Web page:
The Lady of the Decoration finds healing in work

Postcard of street scene in Yokohama, Japan about 1900 shows cluttered sidewalks, rickshaws, telephone poles.
After her husband’s death in 1900, a Southern belle agrees to teach kindergarten in a mission school in Hiroshima.

She needs the money. She also needs to regain her equilibrium after a bad, seven-year marriage.


The Lady of the Decoration by Frances Little¹
1907 bestseller #1. Project Gutenberg ebook #7523. My grade: B.

The kindergartners salute her, thinking the enameled watch pinned to her bodice is a medal from the Emperor. They call her The Lady of the Decoration.

She, in turn, is fascinated by Japan’s scenery and people, especially the children. She longs to “take the whole lot of them to my heart and love them into an education.”

The Lady records her experiences in letters to her cousin back in Kentucky.

A vivacious blonde, the Lady causes a stir among the Japanese adults as well as the children.

When the Russo-Japanese War breaks out, she’s vocally pro-Japan, helping care for wounded soldiers.

Thanks to the Lady’s buoyant humor, despite the poverty and suffering she sees and the homesickness and unhappiness she often feels, the novel makes cheerful bedtime reading

Readers never learn the letter writer’s name, but they learn to know her. She sums up the years 1901–1905 in a letter:

I don’t care a rap for the struggle and the heart aches, if I have only made good. When I came out there were two kindergartens, now there are nine besides a big training class. Anybody else could have done as much for the work but one thing is certain, the work couldn’t have done for anyone else what it has done for me.


¹Frances Little is the pseudonym of American author Fannie Caldwell Macaulay. The Lady of the Decoration was her first, and most successful novel.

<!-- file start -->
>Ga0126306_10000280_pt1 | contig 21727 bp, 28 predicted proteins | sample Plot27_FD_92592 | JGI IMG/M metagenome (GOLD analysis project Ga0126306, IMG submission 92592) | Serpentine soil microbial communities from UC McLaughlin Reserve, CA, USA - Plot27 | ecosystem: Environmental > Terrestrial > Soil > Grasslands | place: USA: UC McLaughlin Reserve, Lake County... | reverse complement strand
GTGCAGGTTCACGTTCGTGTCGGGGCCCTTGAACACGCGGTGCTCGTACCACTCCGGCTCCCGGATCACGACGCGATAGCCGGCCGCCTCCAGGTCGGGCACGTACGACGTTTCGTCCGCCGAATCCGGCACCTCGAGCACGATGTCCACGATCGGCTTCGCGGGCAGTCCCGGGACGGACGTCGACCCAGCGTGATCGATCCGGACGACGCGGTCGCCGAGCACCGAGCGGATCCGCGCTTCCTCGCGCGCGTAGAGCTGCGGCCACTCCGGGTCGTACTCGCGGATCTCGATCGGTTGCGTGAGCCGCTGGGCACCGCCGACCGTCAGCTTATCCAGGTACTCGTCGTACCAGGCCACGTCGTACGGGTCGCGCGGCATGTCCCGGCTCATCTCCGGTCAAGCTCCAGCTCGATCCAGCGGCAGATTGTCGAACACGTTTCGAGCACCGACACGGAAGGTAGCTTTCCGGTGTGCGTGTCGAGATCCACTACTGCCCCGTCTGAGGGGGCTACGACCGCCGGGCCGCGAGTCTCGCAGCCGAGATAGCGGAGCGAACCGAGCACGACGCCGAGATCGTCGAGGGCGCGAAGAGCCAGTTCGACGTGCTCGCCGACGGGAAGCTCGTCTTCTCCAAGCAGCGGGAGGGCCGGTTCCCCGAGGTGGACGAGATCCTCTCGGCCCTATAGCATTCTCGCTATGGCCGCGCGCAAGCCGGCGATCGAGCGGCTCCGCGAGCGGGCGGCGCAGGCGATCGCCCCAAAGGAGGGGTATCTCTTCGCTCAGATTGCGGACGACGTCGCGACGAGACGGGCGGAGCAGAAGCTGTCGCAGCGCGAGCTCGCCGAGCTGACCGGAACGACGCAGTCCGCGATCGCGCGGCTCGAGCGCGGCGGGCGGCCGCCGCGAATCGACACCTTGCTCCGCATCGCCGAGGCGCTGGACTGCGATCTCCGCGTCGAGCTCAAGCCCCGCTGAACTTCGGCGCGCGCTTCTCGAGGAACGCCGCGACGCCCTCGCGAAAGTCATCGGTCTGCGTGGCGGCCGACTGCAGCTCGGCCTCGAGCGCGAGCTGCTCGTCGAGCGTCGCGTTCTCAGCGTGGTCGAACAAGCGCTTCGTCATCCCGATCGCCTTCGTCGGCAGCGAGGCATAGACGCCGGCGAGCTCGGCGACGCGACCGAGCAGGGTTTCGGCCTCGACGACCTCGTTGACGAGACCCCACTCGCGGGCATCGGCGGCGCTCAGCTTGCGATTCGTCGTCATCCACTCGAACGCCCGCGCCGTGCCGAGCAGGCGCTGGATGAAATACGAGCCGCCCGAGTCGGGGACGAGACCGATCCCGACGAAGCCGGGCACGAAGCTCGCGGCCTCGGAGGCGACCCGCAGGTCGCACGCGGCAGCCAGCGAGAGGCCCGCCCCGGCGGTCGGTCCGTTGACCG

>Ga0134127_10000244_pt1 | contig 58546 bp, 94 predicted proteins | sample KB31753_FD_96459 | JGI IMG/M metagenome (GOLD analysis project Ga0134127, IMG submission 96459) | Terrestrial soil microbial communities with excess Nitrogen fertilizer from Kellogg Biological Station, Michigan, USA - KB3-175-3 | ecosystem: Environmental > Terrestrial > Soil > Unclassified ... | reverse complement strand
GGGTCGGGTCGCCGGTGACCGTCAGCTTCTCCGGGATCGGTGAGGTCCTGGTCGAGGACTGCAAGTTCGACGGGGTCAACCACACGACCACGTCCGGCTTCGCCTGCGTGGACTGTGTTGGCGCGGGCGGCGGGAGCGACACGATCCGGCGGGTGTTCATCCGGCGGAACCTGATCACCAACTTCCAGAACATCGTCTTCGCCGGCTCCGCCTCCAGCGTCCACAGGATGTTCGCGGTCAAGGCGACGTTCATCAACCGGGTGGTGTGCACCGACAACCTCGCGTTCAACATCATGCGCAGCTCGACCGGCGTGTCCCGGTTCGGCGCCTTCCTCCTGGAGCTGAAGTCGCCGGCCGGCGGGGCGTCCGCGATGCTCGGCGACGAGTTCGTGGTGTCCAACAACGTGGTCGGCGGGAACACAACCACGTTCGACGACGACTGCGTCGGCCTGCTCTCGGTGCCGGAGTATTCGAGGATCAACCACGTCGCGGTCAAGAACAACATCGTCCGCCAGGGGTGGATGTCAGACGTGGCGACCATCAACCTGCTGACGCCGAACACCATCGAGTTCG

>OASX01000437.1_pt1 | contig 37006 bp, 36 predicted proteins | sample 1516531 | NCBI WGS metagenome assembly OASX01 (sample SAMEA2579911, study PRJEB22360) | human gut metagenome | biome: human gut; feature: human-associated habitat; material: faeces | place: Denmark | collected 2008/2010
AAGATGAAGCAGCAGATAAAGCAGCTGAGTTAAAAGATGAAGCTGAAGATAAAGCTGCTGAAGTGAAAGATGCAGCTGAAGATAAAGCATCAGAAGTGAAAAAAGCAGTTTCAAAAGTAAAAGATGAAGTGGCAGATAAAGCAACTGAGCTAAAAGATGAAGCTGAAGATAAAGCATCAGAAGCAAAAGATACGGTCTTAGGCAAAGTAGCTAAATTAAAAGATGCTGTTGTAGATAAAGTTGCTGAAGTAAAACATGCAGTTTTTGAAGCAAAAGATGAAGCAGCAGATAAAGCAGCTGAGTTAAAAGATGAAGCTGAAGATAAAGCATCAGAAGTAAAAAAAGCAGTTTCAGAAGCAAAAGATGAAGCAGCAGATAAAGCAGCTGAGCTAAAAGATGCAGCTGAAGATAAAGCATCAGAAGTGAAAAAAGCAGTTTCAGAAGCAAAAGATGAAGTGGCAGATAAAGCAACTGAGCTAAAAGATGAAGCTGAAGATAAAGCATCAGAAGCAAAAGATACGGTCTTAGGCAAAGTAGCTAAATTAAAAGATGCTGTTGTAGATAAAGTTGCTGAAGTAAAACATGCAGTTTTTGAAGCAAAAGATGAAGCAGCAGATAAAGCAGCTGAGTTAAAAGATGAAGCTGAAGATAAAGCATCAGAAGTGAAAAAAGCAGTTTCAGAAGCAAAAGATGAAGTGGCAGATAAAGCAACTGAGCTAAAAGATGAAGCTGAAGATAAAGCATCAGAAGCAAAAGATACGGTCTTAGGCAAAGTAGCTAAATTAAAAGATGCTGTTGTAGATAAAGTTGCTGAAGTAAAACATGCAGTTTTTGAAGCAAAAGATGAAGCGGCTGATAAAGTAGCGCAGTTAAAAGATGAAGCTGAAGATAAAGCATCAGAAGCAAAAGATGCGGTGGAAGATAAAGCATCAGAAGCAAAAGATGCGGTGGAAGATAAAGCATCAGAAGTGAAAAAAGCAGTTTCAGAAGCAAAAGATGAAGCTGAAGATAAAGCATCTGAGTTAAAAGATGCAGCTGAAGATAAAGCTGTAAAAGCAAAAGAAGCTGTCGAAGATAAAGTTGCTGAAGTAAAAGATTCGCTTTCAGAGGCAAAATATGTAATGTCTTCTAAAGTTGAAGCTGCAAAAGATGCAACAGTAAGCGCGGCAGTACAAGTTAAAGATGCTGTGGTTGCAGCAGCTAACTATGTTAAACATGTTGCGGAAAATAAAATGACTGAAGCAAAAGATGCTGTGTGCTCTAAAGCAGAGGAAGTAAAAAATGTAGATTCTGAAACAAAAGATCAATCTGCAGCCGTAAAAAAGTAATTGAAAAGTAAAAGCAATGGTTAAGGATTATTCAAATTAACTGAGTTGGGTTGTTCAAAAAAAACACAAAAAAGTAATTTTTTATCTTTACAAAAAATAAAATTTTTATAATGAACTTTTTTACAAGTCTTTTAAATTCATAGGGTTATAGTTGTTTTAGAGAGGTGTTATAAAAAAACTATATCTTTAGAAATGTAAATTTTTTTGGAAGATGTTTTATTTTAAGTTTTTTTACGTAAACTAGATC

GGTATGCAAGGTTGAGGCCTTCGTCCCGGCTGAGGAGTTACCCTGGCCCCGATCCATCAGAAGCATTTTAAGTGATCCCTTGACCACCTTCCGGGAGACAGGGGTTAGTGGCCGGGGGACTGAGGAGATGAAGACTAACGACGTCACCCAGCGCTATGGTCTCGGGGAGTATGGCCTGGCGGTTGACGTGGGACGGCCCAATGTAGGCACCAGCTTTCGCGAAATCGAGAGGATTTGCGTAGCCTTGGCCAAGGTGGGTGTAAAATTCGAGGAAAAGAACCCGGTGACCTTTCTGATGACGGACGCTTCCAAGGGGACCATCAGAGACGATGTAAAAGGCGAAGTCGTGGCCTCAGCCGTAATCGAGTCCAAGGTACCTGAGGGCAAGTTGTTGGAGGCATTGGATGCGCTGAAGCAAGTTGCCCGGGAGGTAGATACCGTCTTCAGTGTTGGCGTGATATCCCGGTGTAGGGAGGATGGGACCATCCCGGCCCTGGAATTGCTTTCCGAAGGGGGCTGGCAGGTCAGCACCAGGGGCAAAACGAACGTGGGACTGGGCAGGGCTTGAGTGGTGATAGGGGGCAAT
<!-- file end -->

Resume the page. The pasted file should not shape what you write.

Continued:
© 2017 Linda Gorton Aragoni

Re-Creation of Brian Kent: Short and Overly Sweet

The Re-Creation of Brian Kent is a syrupy, sentimental novel about how Auntie Sue, a retired schoolteacher, helps a writer-turned-bank-robber become a writer again.

 


When small boat occupied by a drunken man washes up on the river bank by Auntie Sue’s Ozarks home, the spunky spinster sees  in him the son she’d always wanted. Even when she learns Brian Kent is  wanted for a bank robbery that included her own money, she is determined to rescue him.

Dried out, literally and metaphorically, Brian stays on with Auntie Sue, clearing trees for cropland and writing  a book.

When the book is done, Auntie Sue summons a girl she knows who can prepare a typewritten manuscript from  Brian’s handwritten draft. They fall in love, and after appropriate trials, the novel ends at the altar.

Because Auntie Sue is an artificial character around whom any plot will be implausible, Harold Bell Wright’s novel feels like a sermon. The sermon is, in Auntie Sue’s words, “Before you can DO anything that is worth doing, you must be something.”

Fortunately, the novel is short so you won’t  get sugar overdose.

The Re-Creation of Brian Kent
By Harold Bell Wright
1920 Bestseller #3
Project Gutenberg ebook #3625

Photo “Early Morning on the Buffalo” by OakleyOriginals shared under Creative Commons License.

©2010 Linda Gorton Aragoni

Project Gutenberg